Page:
Tuesday, July 11, 2006

I've Seen the Future of American Roots Music

Over on the ThirtyWhat and Eleventh Hour blogs, they've been commenting on what is better and worse about Springfield circa 2006. The most obvious decline in quality of life, I chimed in last week, was the inability to procure locally one of Truett Cathy's savory chicken sandwiches. On the positive side, I attempted to be prophetic and listed the potential for a landmark night for music at the Taste of Springfield's American Music Stage.

It turns out, I was right. And Sean Burns is the Fred Puglia of the American Music scene.

Despite having previously heard only one of the bands on the bill, the pre-show press on the acts presented what promised to be an eclectic mix of original music in the non-formulated vein. What I didn't expect was such a large and appreciative crowd for a bill that didn't include a Jimmy Buffet tribute band.

The highlight of the evening was Sarah Borges and the Broken Singles. Through an act of sheer fate, my wife and I saw them just a week and a half before as part of the Pops on the Edge series that brought Aimee Mann to perform with the Boston Pops. We only heard them perform three songs, but that was enough to be won over by their powerful and tuneful sound.

Although artists don’t always like to be compared to other artists, I’d place Sarah musically in the Lucinda Williams and Maria McKee mold, and occasionally hear a hint of Sam Phillips (T-Bone Burnett’s ex not the Sun Records founder) in her impressively expressive voice. She definitely has the pipes, chops, and stage presence to hit it big. With a talented band backing her up, there’s no reason that they shouldn’t be a national act. I highly recommend that you purchase their Silver City CD and highly discourage you from suggesting in their presence, burning a copy from a friend.*

We were fortunate to get to meet the band after their set and hung out with Sarah and Binky the Bassist for a good part of the evening. People this nice and talented deserve to sell a million records.

We got to hear about life on the road for an up-and-coming band and they got to hear about life at home with an up-and-coming family with four kids. Surprisingly, they are striking similarities between interacting with beer-soaked fans and pacifying sugar-saturated toddlers. After a couple of hours of chatting, my wife had made plans for them to come over for brunch the next time they are in town and even settled on a menu of apple/raisin French toast casserole with a nice asparagus and tomato frittata.

I can’t help but contrast the band’s attitude to that of the Drovers, a Chicago band of some renown who played at some ill-fated fall festival the city tried to pawn off a few years ago. After the Drovers’ set, I went over to pass along my appreciation and mentioned to the lead singer some mutual acquaintance. Apparently the sparse and unresponsive crowd did little to humble him to the point of deigning to interact with, who was at the time, a fan. He was thus never invited for brunch, and if he had been, it would have stale Fruit Loops and cream corn.

The Woggles, who went on after Sarah and the boys, might have been confused with the Wiggles, what with their matching outfits, until they kicked off their blistering set of decidedly un-cuddly rock and roll. The band teemed with energy as they pounded out one song after another while bounding across the stage and into the street. I would wager that the lead singer, who goes by the name the Professor, produced more sweat during his band's set than any of the team's participating in the Gus Macker pored out during the entire tournament.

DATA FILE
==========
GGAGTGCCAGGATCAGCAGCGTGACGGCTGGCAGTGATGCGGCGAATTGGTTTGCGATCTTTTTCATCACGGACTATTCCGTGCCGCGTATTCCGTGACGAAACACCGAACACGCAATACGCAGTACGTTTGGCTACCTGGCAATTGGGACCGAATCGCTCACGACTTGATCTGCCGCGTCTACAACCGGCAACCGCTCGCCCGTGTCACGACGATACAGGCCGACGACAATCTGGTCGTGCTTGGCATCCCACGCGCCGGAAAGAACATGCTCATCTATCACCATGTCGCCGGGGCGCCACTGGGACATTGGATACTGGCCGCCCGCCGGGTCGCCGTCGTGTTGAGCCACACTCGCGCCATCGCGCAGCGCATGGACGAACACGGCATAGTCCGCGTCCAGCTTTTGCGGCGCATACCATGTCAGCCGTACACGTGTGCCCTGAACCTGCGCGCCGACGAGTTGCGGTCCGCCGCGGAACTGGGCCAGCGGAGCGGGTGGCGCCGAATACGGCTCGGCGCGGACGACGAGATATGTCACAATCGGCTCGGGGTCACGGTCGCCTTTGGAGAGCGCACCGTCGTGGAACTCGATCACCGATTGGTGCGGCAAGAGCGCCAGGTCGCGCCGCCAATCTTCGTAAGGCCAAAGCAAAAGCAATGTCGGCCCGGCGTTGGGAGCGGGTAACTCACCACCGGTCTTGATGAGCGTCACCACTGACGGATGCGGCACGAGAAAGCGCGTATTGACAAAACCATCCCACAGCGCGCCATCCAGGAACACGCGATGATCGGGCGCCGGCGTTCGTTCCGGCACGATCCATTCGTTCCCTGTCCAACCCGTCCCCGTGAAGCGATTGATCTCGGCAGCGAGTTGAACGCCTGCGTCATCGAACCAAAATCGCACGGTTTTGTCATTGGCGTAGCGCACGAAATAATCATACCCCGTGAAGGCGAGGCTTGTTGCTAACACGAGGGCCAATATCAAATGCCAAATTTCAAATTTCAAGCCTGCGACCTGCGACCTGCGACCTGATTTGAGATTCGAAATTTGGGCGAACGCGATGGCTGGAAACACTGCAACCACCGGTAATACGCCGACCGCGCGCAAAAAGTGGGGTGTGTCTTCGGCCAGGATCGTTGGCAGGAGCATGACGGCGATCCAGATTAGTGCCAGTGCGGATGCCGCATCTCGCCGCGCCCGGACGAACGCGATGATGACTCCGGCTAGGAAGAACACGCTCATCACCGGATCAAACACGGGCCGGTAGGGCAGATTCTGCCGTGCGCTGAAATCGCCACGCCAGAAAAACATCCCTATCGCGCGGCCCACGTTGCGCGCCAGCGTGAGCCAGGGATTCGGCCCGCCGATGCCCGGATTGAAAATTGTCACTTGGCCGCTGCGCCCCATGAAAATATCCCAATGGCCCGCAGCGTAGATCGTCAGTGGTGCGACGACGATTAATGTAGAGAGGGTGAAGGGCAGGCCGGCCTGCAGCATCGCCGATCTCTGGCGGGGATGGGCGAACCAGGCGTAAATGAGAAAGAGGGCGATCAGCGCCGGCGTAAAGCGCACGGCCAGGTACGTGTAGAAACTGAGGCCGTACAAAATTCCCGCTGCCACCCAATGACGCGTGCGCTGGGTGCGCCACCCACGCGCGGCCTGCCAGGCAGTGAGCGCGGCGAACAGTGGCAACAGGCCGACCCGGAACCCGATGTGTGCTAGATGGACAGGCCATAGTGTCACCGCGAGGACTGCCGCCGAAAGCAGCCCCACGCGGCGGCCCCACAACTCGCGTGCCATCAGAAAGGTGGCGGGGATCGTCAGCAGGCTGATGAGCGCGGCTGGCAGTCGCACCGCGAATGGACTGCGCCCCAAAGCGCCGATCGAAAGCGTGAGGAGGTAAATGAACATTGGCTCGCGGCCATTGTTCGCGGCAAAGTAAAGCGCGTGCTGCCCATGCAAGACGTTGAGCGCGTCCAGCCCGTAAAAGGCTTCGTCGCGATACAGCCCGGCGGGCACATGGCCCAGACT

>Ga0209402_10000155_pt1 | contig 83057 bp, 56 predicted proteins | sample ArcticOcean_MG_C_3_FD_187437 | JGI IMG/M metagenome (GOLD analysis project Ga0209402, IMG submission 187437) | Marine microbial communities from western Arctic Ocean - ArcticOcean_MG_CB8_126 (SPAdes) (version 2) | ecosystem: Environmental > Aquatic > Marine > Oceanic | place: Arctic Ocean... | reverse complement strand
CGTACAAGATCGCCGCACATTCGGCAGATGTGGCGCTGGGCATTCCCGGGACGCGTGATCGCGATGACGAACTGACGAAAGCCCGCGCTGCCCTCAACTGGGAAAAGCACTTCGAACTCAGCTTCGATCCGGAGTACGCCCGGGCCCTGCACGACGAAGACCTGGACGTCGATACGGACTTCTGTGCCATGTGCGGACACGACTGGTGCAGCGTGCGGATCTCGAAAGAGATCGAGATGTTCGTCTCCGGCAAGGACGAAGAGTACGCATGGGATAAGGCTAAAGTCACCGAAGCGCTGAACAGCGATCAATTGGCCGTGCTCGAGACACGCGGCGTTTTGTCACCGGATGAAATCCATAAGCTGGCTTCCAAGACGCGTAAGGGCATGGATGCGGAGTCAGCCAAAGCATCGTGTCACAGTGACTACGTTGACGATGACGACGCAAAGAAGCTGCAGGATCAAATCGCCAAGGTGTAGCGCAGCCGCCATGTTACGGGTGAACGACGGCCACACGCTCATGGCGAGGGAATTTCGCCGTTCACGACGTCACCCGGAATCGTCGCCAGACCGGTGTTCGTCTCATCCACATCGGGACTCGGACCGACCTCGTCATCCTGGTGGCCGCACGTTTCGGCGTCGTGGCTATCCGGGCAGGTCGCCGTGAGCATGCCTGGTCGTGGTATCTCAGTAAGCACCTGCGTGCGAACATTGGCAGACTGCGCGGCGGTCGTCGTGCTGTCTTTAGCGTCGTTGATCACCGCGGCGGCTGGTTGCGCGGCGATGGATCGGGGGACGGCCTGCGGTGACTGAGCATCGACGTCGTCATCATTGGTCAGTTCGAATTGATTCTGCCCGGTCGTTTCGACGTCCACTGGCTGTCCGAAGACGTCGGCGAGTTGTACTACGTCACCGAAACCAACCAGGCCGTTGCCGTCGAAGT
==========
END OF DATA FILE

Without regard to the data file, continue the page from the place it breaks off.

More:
Big Sandy and Fly-Rite Boys' and the Derailers finished out the main bill. While they didn't blow me away like the first two bands I heard that night, they still provided stellar performances that wowed the crowd.

In addition to the top-drawer music, the show brought out some interesting characters. Greasers, goths, punks, and Rat Pack revivalists, each in their respective regalia, took to the streets to hear the music, although they were easily out-numbered by the short/t-shirt/flip-flop crowd. One particularly fetching mod, with a smirk that could kill, provided the perfect dancing accompaniment to the Woggles sixties-style sound. She looked to have come fresh from the set of Shindig!, or for you younger readers, the set of an Austin Powers movie.

The event also marked what I believe to be the first local siting of Beatle Bob, the St. Louis-based icon who is a fixture at music shows throughout the country. His shtick, in addition to looking like a lanky George Harrison, is to dance at the foot of the stage and either infuse the crowd with energy or draw attention to himself - it depends on who you talk to.

One downside to many festivals of this sort is that you are either forced to drink the flagship swill of whatever beer distributor is sponsoring the event, or make like Beatle Bob and go intoxicant-free. Thus I was quite surprised when I noticed that a friend’s beer had a much darker hue than the golden tint of tastelessness that characterizes most water-downed lagers. Sure enough, good old Sam Adams had made his way from Boston to add a touch of taste to the liquid refreshment.

In closing this rather lengthy post, let me say that this was easily the best night of live music I've ever heard in Springfield, just barely beating out St. Croix's triumphant reunion at the state fairgrounds in the summer of 1982.

*An acquaintance of my wife made this faux pas and Binky was beside himself contemplating the injustice of it all. It’s one thing to swipe a couple of Metallica tracks from the burner down the street, but quite another to take the sustenance out of the mouths of musicians just starting down the path of success.

1 comment:

Anonymous said...


Just smoke a blunt before you go.